Popular articles

The DSM-5 Controversy

“You will need to display fewer and fewer symptoms to get labeled with certain disorders, for example Attention Deficit Disorder and Generalized Anxiety Disorder. Children will have more and more mental disorder labels available to pin on them. These are clearly boons to the mental health industry but are they legitimate additions to the manual that mental health professionals use to diagnose their clients?”

DSM 5 Is Guide Not Bible—Ignore Its Ten Worst Changes

“This is the saddest moment in my 45 year career of studying, practicing, and teaching psychiatry. The Board of Trustees of the American Psychiatric Association has given its final approval to a deeply flawed DSM 5 containing many changes that seem clearly unsafe and scientifically unsound. My best advice to clinicians, to the press, and to the general public – be skeptical and don’t follow DSM 5 blindly down a road likely to lead to massive over-diagnosis and harmful over-medication. Just ignore the ten changes that make no sense.”

Normal or Not? New Psychiatric Manual Stirs Controversy

“Among the flashpoints: Asperger’s disorder will be folded into autism spectrum disorder; grief will no longer exempt someone from a diagnosis of depression; irritable children who throw frequent temper tantrums can be diagnosed with disruptive mood dysregulation disorder. [Hypersex to Hoarding: 7 New Psychological Disorders]

“One prominent critic has been Allen Frances, a professor emeritus of psychiatry at Duke University who chaired the DSM-IV task force.

“Frances charges that through a combination of new disorders and lowered thresholds, the DSM-5 is expanding the boundaries of psychiatry to encompass many whom he describes as the “worried well.””

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The head and the heart

I was asked the following question on Quora some time ago:

Why do people point/refer to their chest (heart) when they talk about the mind, when the head (brain) is the organ used for doing so?

Here’s my answer:

People who have had a western-style education generally point to their head when they are talking about their mind, and to their chest when they are talking about their heart, which is the “metaphorical container” for many if not most emotions.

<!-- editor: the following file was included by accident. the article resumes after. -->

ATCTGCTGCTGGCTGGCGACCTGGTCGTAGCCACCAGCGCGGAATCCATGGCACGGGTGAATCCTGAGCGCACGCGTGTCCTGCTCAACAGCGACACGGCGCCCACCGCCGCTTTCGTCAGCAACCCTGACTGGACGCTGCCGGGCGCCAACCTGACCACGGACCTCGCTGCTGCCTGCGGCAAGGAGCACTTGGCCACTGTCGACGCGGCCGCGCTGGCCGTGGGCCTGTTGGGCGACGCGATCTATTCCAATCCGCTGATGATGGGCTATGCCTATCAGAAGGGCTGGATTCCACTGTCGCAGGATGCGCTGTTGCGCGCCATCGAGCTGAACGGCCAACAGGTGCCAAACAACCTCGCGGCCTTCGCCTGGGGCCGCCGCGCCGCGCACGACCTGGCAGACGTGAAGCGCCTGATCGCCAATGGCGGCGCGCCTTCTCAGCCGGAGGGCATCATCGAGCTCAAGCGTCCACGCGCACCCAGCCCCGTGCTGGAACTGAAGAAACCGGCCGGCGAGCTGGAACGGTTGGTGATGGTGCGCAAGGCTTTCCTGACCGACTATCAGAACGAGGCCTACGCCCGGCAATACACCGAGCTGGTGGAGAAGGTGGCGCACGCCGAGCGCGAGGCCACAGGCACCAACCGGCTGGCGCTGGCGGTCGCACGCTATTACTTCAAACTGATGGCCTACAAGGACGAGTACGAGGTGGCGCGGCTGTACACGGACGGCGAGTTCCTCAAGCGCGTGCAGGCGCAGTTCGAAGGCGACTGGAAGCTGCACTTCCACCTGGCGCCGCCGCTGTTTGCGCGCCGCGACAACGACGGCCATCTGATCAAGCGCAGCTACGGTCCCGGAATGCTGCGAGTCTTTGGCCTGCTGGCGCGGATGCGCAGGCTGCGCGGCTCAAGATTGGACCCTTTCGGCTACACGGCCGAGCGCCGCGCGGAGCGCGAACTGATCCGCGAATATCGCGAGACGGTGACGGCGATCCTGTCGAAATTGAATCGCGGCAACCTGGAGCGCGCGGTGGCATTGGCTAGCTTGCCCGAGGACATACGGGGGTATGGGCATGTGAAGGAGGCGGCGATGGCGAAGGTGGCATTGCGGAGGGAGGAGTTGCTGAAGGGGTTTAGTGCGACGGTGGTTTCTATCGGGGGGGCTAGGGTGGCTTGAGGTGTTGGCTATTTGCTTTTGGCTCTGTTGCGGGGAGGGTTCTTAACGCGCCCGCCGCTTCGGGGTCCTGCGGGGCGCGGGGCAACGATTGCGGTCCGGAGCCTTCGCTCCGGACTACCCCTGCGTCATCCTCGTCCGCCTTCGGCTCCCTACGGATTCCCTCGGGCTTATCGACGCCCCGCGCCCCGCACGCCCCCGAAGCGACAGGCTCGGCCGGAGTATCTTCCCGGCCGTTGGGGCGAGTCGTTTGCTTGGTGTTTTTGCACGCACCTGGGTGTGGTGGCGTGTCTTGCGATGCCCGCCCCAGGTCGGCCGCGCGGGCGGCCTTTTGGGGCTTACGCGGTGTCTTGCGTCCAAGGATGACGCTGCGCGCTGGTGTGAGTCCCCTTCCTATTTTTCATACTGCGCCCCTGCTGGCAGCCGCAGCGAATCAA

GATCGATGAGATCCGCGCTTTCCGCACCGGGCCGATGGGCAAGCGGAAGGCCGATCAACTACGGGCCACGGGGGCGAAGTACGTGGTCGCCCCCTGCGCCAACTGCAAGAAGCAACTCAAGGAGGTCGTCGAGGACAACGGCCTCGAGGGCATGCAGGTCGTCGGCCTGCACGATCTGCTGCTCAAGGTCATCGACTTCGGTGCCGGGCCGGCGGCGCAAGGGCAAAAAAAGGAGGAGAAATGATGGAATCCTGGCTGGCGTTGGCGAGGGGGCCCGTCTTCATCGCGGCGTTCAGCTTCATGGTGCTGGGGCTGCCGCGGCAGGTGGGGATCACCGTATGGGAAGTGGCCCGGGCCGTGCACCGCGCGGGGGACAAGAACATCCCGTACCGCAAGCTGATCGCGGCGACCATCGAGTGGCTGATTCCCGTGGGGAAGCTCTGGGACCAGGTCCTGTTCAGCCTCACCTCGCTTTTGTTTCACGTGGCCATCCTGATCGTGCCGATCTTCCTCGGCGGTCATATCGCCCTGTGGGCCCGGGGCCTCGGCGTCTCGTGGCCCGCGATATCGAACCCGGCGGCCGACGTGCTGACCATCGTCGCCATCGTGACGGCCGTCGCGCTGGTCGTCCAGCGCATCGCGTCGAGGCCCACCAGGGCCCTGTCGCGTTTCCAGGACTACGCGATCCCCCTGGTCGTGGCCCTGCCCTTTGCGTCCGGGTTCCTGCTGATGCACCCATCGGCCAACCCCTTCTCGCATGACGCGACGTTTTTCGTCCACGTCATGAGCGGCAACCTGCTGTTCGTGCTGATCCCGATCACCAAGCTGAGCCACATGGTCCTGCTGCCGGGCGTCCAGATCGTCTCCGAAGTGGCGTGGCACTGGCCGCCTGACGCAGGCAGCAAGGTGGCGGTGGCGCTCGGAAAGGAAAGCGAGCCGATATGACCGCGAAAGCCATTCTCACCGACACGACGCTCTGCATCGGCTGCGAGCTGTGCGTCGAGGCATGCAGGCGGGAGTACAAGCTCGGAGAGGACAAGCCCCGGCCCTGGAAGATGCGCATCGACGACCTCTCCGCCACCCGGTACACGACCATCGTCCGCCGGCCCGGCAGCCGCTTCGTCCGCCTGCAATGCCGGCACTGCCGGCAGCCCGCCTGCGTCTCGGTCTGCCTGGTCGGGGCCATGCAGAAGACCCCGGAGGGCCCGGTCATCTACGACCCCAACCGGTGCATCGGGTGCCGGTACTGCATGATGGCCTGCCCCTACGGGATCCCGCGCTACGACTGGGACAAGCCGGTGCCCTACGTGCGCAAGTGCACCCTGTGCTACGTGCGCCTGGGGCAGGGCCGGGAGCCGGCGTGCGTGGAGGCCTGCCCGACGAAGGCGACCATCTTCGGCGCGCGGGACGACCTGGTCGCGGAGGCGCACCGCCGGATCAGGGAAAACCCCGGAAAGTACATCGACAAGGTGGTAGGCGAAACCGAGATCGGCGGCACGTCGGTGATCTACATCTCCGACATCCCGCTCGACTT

Around the world, people have always associated the heart with intense emotions — anger, love, fear and so on. This may be because these emotions are actually felt in the heart and lungs. When you are aroused by strong anger, love, or fear, you may feel that your chest is pounding — and it often is! Your emotional state can affect your heart-rate and your breathing.

So using the heart as the metaphorical container for emotion is quite understandable.

What is harder for us to understand is why some cultures — such as Ancient Egypt — use(d) the heart as their metaphorical container for all mental concepts, including intelligence.

Didn’t Ancient Egyptians know that head injuries affected behavior and intelligence? The answer is yes they did know*, but for some reason this knowledge wasn’t prominent in their literary culture, which was happy to stick with the heart metaphor.

We can speculate that certain cultures — both ancient and modern — identify the agent or person with the seat of emotion, rather than the seat of seeing, hearing, smelling and tasting (which is easily identified with the head). Personhood is a complex concept, and to this day no one fully understands what it is. There is nothing intrinsically wrong with identifying the Self with emotions, and then assigning the heart as the symbol for emotional experience.

Our language and gestures are symbolic, and ultimately any symbol will suffice to communicate a basic idea. You might wonder why we don’t point to some specific part of the head, for example, when we talk about a particular aspect of cognition — after all, we have rough scientific conceptions of neural processes now. The answer is that it doesn’t matter all that much for the purpose of communication.

Having said that, it’s helpful for understanding (and it’s also aesthetically pleasing!) if our symbols partially reflect the underlying biological process, which is why using the heart as a metaphor for the seat of emotion is still quite acceptable. In the same way, we might say that a surgeon or pianist has “good hands”, even though neuroscientists tend to agree that dexterity is largely achieved by neural connections in the head, not the hands.


One of my favorite books is The Origin of Consciousness in the Breakdown of the Bicameral Mind, by Julian Jaynes. It’s a deeply strange book, so you have to take all its conclusions with a hefty pinch of salt. But the main reason I love it is because Jaynes asks questions that many people simply neglect to ask in the first place.